This was a good study because it included most women in Taiwan who were in the relevant age group. The researchers also had comprehensive information about prescriptions and dementia diagnoses for the participants. On the other hand, there were differences in the age of menopause in the 2 groups. This may be important because other studies have shown that early menopause is tied to increased dementia risk.3 The fact that most women in the HRT group had earlier menopause might make that group seem to be at higher risk of dementia for reasons unrelated to HRT. The researchers also did not look at every potential risk factor of dementia in their study. Finally, unlike the United States, Taiwan has a relatively homogenous population. Most of the population is ethnically Chinese. Therefore, it is unclear how findings of this study should be applied to other, more diverse populations.
What Are the Major Dementia Types?
Dementia is a condition in which cognitive function (which includes thinking, reasoning, and memory) deteriorates beyond what might be expected from the usual effects of aging. Dementia causes gradual loss of cognition, including memory, orientation, visuospatial skills, executive functions, language, mood, and behavior.
The most common type of dementia is Alzheimer dementia (AD). At the age of 65 years, a woman has a 1 in 5 chance of developing AD in her lifetime. The exact cause of AD is unclear, and there are likely many factors that can increase the risk of developing AD. These include age, genetics, education, high blood pressure, diabetes, traumatic brain injury, smoking, excessive alcohol consumption, obesity, depression, hearing loss, and environmental factors such as air pollution.4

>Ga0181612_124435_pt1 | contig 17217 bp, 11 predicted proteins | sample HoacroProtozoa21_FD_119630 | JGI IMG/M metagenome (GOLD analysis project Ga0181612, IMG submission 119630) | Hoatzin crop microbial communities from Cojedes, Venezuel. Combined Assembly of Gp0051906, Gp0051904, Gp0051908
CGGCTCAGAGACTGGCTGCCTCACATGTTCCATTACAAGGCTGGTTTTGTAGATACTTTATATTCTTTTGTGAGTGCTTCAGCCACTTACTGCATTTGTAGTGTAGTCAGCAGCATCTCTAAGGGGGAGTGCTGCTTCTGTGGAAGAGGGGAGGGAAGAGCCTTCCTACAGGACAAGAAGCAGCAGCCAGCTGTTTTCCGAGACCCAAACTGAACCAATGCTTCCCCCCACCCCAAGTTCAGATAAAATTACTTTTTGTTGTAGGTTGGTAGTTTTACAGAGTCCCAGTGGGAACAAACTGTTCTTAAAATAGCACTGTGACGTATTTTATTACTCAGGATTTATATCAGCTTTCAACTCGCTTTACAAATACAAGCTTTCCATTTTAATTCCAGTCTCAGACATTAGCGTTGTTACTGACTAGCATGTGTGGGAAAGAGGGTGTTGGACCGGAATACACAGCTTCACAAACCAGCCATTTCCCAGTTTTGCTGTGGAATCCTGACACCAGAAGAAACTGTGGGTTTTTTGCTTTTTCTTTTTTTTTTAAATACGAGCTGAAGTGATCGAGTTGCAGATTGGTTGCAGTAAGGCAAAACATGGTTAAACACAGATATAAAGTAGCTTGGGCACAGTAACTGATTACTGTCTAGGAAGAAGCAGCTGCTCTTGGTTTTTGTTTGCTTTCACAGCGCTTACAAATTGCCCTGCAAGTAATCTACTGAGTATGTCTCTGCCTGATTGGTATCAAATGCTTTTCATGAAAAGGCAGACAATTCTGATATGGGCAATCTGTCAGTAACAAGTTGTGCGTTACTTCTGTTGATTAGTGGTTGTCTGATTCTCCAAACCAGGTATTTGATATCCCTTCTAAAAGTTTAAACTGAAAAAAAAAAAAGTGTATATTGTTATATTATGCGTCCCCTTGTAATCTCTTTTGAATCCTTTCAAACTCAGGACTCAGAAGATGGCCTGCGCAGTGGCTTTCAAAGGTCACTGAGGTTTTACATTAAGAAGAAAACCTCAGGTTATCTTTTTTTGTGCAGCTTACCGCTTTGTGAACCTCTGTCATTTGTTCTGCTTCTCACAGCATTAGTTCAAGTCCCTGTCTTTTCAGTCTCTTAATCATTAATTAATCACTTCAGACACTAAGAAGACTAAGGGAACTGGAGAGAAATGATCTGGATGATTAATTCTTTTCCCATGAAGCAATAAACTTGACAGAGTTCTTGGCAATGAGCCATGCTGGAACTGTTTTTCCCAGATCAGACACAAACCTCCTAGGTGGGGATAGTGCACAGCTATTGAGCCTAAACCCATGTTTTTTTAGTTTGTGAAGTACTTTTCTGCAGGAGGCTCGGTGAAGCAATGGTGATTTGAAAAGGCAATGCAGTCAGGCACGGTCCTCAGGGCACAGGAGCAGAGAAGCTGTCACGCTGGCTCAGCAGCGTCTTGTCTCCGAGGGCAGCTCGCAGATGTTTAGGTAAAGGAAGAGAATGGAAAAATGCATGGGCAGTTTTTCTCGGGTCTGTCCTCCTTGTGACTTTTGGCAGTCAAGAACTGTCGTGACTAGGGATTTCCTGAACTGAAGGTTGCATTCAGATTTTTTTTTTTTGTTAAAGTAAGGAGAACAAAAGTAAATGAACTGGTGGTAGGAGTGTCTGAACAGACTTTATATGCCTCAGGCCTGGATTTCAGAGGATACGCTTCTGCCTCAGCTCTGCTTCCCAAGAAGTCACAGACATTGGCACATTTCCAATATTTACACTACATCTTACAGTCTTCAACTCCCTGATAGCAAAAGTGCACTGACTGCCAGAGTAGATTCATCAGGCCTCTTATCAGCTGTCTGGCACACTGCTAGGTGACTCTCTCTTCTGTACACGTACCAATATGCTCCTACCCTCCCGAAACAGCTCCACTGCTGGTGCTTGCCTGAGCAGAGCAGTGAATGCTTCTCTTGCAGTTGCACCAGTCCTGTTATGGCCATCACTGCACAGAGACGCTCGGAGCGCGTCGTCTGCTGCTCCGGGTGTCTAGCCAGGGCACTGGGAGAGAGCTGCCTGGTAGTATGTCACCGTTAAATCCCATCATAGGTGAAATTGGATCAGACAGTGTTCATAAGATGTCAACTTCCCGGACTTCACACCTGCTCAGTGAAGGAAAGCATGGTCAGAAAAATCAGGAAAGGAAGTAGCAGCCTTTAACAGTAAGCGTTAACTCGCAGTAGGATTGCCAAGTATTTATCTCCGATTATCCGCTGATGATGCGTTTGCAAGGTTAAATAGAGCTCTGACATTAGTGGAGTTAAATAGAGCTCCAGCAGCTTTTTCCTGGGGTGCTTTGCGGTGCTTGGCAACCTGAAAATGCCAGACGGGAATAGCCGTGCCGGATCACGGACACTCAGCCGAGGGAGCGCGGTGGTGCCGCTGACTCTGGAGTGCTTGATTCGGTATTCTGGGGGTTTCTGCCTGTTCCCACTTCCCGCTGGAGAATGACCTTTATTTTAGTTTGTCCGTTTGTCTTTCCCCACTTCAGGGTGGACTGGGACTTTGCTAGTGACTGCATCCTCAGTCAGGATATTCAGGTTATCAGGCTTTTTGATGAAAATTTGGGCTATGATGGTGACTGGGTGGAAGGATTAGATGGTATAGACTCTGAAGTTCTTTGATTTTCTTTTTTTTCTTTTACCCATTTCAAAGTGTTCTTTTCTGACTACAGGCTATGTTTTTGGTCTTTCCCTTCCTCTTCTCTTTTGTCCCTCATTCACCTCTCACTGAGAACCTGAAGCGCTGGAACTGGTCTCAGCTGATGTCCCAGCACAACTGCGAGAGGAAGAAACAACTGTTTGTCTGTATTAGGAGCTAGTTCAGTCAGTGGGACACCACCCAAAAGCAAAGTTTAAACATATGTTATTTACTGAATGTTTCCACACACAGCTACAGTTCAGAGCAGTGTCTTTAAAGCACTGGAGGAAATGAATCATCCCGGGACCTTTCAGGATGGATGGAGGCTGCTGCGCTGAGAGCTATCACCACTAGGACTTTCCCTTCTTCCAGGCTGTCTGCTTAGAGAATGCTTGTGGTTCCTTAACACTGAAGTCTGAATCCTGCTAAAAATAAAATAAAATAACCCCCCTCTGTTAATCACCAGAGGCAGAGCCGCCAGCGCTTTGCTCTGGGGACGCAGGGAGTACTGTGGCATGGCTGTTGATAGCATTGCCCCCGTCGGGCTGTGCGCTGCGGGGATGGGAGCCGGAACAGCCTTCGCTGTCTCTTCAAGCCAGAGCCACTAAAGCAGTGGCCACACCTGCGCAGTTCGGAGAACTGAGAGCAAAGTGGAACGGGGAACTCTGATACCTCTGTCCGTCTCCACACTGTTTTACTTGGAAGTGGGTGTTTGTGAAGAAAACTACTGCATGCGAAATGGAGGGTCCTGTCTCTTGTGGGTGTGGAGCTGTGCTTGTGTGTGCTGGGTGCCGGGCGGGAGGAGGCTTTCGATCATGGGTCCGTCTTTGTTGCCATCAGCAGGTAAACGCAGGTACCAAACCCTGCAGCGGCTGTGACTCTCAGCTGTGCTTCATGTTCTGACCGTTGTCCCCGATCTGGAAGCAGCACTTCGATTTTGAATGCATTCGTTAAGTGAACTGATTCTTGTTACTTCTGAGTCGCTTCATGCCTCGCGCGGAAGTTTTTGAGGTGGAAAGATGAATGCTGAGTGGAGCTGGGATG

Vascular dementia refers to dementia caused by stroke, brain bleed, or transient ischemic attack (also referred to as TIA; this is when a person has a mini stroke and experiences stroke-like symptoms but shows no signs of permanent stroke on a brain scan). To minimize the risk of vascular dementia, it is important to treat high blood pressure, diabetes, high cholesterol, and sleep apnea and to stop smoking. Sometimes dementia can have more than 1 cause. When this occurs, the term “mixed dementia” is used. For example, a person can have both AD and vascular dementia at the same time. Other types of dementia include frontal temporal dementia, Lewy body dementia, dementia of Parkinson disease, and prion disease.
Is It Safe to Take Hormone Replacement? For How Long?
HRT use continues to be an area of intense research and debate. In 2016, an updated guideline on this complex subject was published. This guideline was endorsed by many international societies. It is available online to the public.
The consensus is that HRT is the most effective treatment for “hot flash” symptoms that are associated with menopause at any age. Furthermore, the benefits are more likely to outweigh risks for women experiencing these symptoms before the age of 60 years or within 10 years after menopause.5
In practice, each perimenopausal and menopausal woman should have a discussion with her physician and make an informed decision about HRT. It is important to consider personal risk factors such as family history, cancer, risk of developing blood clots, heart disease, stroke, and other possible factors. Because HRT is an active research topic, the guidelines about it will continue to be updated as new information becomes available.
- © 2022 American Academy of Neurology